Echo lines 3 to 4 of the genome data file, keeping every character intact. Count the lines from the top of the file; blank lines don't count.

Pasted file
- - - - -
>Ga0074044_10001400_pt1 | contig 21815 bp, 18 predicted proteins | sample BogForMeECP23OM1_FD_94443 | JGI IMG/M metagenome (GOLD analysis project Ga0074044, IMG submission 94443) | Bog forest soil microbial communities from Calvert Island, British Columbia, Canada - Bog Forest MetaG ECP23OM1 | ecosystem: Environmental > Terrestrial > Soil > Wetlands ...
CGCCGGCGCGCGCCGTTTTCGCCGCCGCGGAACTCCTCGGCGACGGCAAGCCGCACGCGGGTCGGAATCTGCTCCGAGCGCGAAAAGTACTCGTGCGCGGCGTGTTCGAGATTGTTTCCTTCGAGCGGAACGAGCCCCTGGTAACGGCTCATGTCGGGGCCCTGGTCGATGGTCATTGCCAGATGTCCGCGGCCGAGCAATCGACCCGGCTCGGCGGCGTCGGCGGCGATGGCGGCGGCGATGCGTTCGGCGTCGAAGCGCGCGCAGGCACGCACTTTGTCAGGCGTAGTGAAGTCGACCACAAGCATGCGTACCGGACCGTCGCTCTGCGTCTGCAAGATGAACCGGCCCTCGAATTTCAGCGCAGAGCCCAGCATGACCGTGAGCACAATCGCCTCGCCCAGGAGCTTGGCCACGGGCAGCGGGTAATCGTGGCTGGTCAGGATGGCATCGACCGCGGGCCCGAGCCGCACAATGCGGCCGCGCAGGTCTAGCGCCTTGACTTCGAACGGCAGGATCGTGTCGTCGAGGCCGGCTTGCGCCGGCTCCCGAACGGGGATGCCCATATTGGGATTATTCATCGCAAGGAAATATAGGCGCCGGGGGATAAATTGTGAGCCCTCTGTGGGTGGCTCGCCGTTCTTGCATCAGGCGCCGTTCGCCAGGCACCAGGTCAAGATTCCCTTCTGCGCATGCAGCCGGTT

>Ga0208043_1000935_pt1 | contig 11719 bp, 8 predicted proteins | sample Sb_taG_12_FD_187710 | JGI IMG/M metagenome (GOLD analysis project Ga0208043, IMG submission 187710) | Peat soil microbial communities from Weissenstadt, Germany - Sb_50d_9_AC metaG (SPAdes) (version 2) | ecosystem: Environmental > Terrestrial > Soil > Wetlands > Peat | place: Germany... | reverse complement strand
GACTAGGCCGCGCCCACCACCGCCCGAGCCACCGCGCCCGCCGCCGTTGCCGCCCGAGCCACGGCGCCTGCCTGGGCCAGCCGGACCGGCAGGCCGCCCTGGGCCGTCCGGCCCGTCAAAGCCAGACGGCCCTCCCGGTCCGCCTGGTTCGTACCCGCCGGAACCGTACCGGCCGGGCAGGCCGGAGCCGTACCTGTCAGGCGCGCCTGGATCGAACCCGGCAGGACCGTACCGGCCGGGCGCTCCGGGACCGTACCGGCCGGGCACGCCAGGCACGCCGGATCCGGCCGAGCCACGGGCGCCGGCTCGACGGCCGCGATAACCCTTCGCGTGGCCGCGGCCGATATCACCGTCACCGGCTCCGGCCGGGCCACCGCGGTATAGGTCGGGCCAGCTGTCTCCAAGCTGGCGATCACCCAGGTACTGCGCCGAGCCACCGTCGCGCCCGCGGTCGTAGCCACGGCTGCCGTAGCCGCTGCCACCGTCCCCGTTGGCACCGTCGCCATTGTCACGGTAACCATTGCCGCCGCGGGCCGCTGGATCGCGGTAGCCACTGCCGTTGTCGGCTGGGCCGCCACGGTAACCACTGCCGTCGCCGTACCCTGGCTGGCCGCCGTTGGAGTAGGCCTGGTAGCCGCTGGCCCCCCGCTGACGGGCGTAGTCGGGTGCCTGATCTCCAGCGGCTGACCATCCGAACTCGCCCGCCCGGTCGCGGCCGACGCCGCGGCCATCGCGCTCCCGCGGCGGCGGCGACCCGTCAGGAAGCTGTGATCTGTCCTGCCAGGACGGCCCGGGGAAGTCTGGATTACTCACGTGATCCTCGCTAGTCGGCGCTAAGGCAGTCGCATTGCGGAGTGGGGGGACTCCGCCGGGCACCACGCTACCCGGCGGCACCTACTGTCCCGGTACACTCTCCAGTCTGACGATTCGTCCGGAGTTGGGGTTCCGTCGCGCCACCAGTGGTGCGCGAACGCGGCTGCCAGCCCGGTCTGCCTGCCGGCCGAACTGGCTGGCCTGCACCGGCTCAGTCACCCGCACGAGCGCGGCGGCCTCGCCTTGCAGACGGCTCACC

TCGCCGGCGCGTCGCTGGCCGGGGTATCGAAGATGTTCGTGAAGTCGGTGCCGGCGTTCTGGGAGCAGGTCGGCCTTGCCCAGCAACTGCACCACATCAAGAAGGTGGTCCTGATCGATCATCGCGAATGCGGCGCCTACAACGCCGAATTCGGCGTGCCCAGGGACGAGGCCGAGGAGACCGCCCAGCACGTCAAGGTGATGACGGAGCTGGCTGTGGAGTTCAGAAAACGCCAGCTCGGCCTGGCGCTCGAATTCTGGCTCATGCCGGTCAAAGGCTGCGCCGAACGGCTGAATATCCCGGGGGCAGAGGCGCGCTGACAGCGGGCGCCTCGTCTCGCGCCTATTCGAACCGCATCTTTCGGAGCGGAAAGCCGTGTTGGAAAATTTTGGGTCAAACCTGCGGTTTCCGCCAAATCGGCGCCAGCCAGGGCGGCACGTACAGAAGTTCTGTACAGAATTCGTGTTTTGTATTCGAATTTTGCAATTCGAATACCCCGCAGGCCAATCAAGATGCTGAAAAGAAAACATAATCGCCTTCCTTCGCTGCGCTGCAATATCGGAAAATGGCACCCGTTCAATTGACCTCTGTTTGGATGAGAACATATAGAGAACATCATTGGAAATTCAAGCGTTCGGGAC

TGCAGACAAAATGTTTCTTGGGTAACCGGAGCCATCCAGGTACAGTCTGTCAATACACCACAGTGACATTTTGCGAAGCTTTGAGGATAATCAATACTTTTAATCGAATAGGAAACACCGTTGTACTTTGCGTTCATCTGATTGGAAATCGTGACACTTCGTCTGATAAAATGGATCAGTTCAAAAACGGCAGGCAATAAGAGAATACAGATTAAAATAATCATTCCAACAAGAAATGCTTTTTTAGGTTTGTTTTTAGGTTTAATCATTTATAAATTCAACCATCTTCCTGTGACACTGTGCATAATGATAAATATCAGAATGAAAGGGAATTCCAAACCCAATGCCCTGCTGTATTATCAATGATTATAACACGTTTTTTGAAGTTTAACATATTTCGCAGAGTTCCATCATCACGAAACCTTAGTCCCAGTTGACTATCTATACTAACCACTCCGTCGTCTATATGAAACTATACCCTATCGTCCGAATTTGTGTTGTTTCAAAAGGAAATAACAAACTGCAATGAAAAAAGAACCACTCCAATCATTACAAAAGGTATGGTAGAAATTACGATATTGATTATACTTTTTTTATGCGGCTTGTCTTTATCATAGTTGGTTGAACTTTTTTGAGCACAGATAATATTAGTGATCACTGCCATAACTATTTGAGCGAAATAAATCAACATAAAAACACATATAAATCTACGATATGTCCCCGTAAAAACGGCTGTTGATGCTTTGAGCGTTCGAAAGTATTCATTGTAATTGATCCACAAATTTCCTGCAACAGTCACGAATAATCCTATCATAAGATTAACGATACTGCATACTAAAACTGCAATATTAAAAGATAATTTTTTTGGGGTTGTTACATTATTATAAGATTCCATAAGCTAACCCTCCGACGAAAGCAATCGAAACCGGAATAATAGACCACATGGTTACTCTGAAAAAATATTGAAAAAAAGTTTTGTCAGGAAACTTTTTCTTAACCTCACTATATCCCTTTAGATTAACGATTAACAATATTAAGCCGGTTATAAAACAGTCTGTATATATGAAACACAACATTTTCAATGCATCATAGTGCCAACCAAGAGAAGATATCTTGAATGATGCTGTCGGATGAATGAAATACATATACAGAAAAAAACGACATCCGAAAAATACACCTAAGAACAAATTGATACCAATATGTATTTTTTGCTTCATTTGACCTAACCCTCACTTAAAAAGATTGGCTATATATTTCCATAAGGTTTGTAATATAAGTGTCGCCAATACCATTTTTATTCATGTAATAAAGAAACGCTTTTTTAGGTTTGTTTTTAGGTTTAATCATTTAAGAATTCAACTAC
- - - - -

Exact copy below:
>Ga0208043_1000935_pt1 | contig 11719 bp, 8 predicted proteins | sample Sb_taG_12_FD_187710 | JGI IMG/M metagenome (GOLD analysis project Ga0208043, IMG submission 187710) | Peat soil microbial communities from Weissenstadt, Germany - Sb_50d_9_AC metaG (SPAdes) (version 2) | ecosystem: Environmental > Terrestrial > Soil > Wetlands > Peat | place: Germany... | reverse complement strand
GACTAGGCCGCGCCCACCACCGCCCGAGCCACCGCGCCCGCCGCCGTTGCCGCCCGAGCCACGGCGCCTGCCTGGGCCAGCCGGACCGGCAGGCCGCCCTGGGCCGTCCGGCCCGTCAAAGCCAGACGGCCCTCCCGGTCCGCCTGGTTCGTACCCGCCGGAACCGTACCGGCCGGGCAGGCCGGAGCCGTACCTGTCAGGCGCGCCTGGATCGAACCCGGCAGGACCGTACCGGCCGGGCGCTCCGGGACCGTACCGGCCGGGCACGCCAGGCACGCCGGATCCGGCCGAGCCACGGGCGCCGGCTCGACGGCCGCGATAACCCTTCGCGTGGCCGCGGCCGATATCACCGTCACCGGCTCCGGCCGGGCCACCGCGGTATAGGTCGGGCCAGCTGTCTCCAAGCTGGCGATCACCCAGGTACTGCGCCGAGCCACCGTCGCGCCCGCGGTCGTAGCCACGGCTGCCGTAGCCGCTGCCACCGTCCCCGTTGGCACCGTCGCCATTGTCACGGTAACCATTGCCGCCGCGGGCCGCTGGATCGCGGTAGCCACTGCCGTTGTCGGCTGGGCCGCCACGGTAACCACTGCCGTCGCCGTACCCTGGCTGGCCGCCGTTGGAGTAGGCCTGGTAGCCGCTGGCCCCCCGCTGACGGGCGTAGTCGGGTGCCTGATCTCCAGCGGCTGACCATCCGAACTCGCCCGCCCGGTCGCGGCCGACGCCGCGGCCATCGCGCTCCCGCGGCGGCGGCGACCCGTCAGGAAGCTGTGATCTGTCCTGCCAGGACGGCCCGGGGAAGTCTGGATTACTCACGTGATCCTCGCTAGTCGGCGCTAAGGCAGTCGCATTGCGGAGTGGGGGGACTCCGCCGGGCACCACGCTACCCGGCGGCACCTACTGTCCCGGTACACTCTCCAGTCTGACGATTCGTCCGGAGTTGGGGTTCCGTCGCGCCACCAGTGGTGCGCGAACGCGGCTGCCAGCCCGGTCTGCCTGCCGGCCGAACTGGCTGGCCTGCACCGGCTCAGTCACCCGCACGAGCGCGGCGGCCTCGCCTTGCAGACGGCTCACC